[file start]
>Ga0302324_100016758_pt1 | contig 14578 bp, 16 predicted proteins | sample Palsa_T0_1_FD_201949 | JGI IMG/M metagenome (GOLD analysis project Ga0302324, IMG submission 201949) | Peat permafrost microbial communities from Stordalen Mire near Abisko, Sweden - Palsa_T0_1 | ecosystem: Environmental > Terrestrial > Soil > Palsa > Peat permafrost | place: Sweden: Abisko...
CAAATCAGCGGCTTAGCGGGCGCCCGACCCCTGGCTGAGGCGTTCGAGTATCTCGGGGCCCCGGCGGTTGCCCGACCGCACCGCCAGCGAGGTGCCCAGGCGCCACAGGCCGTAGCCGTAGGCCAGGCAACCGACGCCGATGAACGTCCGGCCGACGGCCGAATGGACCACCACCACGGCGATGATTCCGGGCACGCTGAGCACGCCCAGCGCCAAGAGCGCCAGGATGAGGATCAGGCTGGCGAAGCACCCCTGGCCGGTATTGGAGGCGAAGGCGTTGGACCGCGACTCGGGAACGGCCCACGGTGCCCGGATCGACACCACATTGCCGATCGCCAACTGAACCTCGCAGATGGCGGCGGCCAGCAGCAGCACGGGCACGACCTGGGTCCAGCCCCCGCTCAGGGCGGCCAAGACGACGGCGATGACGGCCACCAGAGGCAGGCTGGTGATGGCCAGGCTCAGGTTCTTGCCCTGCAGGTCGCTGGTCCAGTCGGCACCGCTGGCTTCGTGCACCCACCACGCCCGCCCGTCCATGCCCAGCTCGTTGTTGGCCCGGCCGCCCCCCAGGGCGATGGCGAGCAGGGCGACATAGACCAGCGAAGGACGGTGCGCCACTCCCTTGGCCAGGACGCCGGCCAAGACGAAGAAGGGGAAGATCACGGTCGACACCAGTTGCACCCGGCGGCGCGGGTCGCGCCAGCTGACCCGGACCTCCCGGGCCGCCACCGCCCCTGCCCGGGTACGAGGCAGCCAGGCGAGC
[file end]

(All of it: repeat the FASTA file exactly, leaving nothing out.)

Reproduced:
>Ga0302324_100016758_pt1 | contig 14578 bp, 16 predicted proteins | sample Palsa_T0_1_FD_201949 | JGI IMG/M metagenome (GOLD analysis project Ga0302324, IMG submission 201949) | Peat permafrost microbial communities from Stordalen Mire near Abisko, Sweden - Palsa_T0_1 | ecosystem: Environmental > Terrestrial > Soil > Palsa > Peat permafrost | place: Sweden: Abisko...
CAAATCAGCGGCTTAGCGGGCGCCCGACCCCTGGCTGAGGCGTTCGAGTATCTCGGGGCCCCGGCGGTTGCCCGACCGCACCGCCAGCGAGGTGCCCAGGCGCCACAGGCCGTAGCCGTAGGCCAGGCAACCGACGCCGATGAACGTCCGGCCGACGGCCGAATGGACCACCACCACGGCGATGATTCCGGGCACGCTGAGCACGCCCAGCGCCAAGAGCGCCAGGATGAGGATCAGGCTGGCGAAGCACCCCTGGCCGGTATTGGAGGCGAAGGCGTTGGACCGCGACTCGGGAACGGCCCACGGTGCCCGGATCGACACCACATTGCCGATCGCCAACTGAACCTCGCAGATGGCGGCGGCCAGCAGCAGCACGGGCACGACCTGGGTCCAGCCCCCGCTCAGGGCGGCCAAGACGACGGCGATGACGGCCACCAGAGGCAGGCTGGTGATGGCCAGGCTCAGGTTCTTGCCCTGCAGGTCGCTGGTCCAGTCGGCACCGCTGGCTTCGTGCACCCACCACGCCCGCCCGTCCATGCCCAGCTCGTTGTTGGCCCGGCCGCCCCCCAGGGCGATGGCGAGCAGGGCGACATAGACCAGCGAAGGACGGTGCGCCACTCCCTTGGCCAGGACGCCGGCCAAGACGAAGAAGGGGAAGATCACGGTCGACACCAGTTGCACCCGGCGGCGCGGGTCGCGCCAGCTGACCCGGACCTCCCGGGCCGCCACCGCCCCTGCCCGGGTACGAGGCAGCCAGGCGAGC